Regarding air service, Southwest Florida International continues to break passenger throughput records. In May, the airport recorded its tenth straight month of record-breaking traffic with some 604,000 passengers, a five percent increase from May 2006. The airport accommodated some 7.6 million passengers last year.

Built for growth
A visit to the Ft. Myers airport leaves the impression of a very open air, modern terminal that is inherently Florida in its flavor. At the end of the day, the Lee County Port Authority got what it needed — a terminal complex that was expandable.

The old terminal complex, now razed for future aeronautical development, was built to handle 1.5 million passengers annually. At the time of its early death, it was accommodating some 3.5 million.

According to Ball, the new facility is designed to ultimately handle some 10-12 million passengers. It’s 28 gates can be expanded to as many as 65, while the three-tier parking facility can structurally take on two more levels.

The airline has 41 daily non-stop destinations, 37 of which are domestic. It’s major carriers are Delta, Southwest, JetBlue, and Continental.

While domestically air service development at RSW is a matter of accommodation, international service is the current marketing challenge for the airport. “We’re attempting to get some Caribbean service,” explains Ball, “and also San Juan, which we think is an ideal hub to get into to open up Central and South America. We believe we have an excellent opportunity for Mexico service, due to the airport congestion and limited growth capacity of our East Coast airport friends. We have a very strong British market; we’ve been working on that for ten years — at least even on a scheduled charter basis.”

Other international prospects, says Ball, include the Netherlands and Germany. He says the addition of service by Air Berlin and LTU International Airways is helping to open up the European market for his airport. And, RSW is working closely with local Hispanic groups to study which markets may be the hottest south of the border.

Designing by example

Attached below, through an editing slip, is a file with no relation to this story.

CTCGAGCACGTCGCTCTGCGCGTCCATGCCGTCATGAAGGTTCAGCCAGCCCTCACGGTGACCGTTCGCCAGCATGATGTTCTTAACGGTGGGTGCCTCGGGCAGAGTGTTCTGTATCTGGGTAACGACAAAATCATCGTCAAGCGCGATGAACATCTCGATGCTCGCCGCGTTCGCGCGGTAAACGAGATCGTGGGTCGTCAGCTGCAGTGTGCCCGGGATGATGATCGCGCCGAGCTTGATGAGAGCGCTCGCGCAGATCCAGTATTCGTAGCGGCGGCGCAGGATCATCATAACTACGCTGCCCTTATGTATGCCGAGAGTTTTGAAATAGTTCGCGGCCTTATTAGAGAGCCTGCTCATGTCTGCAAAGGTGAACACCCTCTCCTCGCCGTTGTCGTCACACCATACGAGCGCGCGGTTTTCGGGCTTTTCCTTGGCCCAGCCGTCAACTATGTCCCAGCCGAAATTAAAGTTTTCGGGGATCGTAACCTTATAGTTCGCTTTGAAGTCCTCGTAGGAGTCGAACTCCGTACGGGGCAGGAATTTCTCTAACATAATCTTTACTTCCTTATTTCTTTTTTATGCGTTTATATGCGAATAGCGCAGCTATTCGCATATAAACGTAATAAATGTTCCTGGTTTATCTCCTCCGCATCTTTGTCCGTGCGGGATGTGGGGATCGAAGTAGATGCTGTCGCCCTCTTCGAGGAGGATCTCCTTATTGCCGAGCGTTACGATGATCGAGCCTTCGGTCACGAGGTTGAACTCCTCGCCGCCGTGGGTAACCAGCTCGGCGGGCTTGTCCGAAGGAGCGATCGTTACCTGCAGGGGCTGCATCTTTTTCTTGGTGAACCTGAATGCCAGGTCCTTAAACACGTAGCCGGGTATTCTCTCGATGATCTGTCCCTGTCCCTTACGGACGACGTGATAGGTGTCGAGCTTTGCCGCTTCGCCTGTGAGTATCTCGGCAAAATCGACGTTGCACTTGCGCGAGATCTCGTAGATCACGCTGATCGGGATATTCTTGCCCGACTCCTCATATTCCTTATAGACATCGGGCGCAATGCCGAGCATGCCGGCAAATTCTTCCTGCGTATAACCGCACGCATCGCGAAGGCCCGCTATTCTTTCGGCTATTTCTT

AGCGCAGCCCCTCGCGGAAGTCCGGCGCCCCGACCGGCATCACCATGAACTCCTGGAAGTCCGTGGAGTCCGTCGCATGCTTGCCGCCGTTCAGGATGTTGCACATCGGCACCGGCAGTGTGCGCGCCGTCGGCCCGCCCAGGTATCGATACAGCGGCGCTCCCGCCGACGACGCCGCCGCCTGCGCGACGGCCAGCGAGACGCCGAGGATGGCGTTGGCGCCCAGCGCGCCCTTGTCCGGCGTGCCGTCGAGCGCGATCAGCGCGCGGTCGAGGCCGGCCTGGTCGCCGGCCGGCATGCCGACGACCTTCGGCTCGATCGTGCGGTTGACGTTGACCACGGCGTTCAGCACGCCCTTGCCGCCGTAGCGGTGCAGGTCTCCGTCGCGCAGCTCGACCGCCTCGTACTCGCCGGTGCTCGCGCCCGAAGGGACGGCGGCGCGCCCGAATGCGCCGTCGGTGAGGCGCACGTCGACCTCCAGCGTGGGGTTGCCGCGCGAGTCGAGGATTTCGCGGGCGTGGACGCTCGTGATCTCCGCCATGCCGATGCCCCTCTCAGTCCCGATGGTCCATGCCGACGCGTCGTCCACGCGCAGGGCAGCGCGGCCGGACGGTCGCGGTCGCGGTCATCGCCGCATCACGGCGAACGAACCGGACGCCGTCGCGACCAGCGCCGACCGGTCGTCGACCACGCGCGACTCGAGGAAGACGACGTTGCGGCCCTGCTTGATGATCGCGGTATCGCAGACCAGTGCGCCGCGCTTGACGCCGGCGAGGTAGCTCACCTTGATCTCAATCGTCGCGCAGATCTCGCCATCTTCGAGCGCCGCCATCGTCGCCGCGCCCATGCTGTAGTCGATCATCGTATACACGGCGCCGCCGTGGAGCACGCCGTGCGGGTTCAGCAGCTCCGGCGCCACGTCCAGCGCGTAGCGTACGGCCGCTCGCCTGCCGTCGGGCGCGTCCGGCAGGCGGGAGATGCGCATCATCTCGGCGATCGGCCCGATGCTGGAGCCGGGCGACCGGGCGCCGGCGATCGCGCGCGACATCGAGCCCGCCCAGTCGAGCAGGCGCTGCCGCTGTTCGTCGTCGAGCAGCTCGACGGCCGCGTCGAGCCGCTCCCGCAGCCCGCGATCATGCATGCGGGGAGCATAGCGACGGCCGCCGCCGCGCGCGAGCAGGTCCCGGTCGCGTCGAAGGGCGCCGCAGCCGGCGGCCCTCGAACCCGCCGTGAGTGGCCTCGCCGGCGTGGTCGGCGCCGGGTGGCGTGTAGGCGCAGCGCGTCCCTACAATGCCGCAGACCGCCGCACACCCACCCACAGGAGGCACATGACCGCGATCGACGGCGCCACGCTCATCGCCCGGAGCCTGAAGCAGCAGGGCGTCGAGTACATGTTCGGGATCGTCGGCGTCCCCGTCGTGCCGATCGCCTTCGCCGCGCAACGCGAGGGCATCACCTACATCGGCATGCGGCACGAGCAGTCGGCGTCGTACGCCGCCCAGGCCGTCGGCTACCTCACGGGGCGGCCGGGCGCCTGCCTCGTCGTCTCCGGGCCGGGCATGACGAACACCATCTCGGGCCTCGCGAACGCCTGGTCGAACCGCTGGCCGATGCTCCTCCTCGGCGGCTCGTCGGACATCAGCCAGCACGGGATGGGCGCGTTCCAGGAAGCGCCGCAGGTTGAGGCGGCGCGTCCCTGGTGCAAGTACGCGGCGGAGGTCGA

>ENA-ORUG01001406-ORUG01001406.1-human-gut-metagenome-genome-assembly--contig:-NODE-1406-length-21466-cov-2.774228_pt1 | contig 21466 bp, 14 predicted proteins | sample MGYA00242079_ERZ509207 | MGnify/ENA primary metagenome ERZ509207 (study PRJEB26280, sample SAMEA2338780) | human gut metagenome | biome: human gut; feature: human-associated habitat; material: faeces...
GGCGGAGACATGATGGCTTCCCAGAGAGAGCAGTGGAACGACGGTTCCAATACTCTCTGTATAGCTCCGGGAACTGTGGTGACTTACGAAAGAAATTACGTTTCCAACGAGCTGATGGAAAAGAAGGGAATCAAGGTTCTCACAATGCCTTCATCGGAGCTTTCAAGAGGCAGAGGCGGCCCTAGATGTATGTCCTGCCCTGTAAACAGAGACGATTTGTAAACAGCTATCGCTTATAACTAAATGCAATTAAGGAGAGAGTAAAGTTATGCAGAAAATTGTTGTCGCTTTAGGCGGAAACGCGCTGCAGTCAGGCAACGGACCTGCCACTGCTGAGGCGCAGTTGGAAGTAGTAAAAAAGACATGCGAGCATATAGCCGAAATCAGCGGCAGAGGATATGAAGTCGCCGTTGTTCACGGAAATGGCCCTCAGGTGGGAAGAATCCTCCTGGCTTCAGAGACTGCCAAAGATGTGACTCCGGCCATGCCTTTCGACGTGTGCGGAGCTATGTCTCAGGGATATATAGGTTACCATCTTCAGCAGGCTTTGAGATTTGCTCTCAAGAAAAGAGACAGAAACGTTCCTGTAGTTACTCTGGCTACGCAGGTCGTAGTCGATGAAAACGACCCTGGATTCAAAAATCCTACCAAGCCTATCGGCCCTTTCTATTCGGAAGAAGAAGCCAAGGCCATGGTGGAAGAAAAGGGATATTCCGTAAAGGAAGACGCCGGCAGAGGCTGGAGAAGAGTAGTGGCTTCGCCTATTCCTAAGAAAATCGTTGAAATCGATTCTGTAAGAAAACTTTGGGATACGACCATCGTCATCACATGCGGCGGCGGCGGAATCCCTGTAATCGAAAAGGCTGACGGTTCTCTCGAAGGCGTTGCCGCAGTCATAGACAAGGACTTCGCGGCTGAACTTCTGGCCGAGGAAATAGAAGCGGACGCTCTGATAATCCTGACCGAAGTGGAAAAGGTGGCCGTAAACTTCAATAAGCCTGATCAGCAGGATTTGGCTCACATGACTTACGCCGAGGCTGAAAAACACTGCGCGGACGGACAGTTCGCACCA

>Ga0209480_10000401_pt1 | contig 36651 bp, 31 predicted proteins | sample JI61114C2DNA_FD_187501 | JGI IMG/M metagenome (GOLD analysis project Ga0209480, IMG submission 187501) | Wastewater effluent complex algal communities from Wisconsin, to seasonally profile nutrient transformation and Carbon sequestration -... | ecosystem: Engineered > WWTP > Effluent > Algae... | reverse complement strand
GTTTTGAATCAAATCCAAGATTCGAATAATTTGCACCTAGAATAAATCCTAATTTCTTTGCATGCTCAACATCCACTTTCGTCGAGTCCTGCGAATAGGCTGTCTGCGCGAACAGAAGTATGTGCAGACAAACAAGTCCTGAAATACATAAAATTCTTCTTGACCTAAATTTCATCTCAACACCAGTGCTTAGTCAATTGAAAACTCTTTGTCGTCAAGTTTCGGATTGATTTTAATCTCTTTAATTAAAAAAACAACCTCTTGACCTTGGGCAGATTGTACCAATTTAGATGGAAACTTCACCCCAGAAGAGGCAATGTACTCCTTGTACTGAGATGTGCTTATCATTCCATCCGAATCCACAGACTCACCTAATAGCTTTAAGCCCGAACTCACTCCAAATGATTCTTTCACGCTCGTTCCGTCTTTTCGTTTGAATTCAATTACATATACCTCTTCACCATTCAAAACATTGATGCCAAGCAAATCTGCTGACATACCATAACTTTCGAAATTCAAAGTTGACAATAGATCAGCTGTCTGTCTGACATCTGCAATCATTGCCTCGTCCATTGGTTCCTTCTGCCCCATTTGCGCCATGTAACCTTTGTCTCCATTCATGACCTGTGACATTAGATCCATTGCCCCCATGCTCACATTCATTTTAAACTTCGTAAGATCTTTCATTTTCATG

Bob Ball came to Southwest Florida International in 1993 and was promoted to executive director in 1996. His resume includes management at South Bend, IN; Charlotte; and Jacksonville. He points out that when one looks around his new terminal complex, various components of other airports are evident. Just as he encourages other airports to contact his staff if they are looking to build, he says he learned from his experience at other airports and from watching what others have done.

“The main building is very similar to what we did at Jacksonville,” explains Ball, “with the two-level building. The upper/lower level roadway structure is very similar to the Charlotte project, and I had the benefit of being on that airport team.

“As it related to airside, we wanted to have a dual taxiing capability for airplanes pushing back, but at the same time we wanted to maintain very short walking distance, due to the demographics of our passengers. The airside is very similar to Reagan National Airport in D.C.

“We came up with a unique design where the rent-a-cars have their own building adjacent to the parking garage, which I believe is done at Buffalo, my hometown. Right behind that building, the first level of the parking garage is ready-return spaces. Then immediately behind that we kind of brought in the Tampa concept of a quick turnaround facility. It provides a tremendous customer service because it’s not in the baggage claim area.”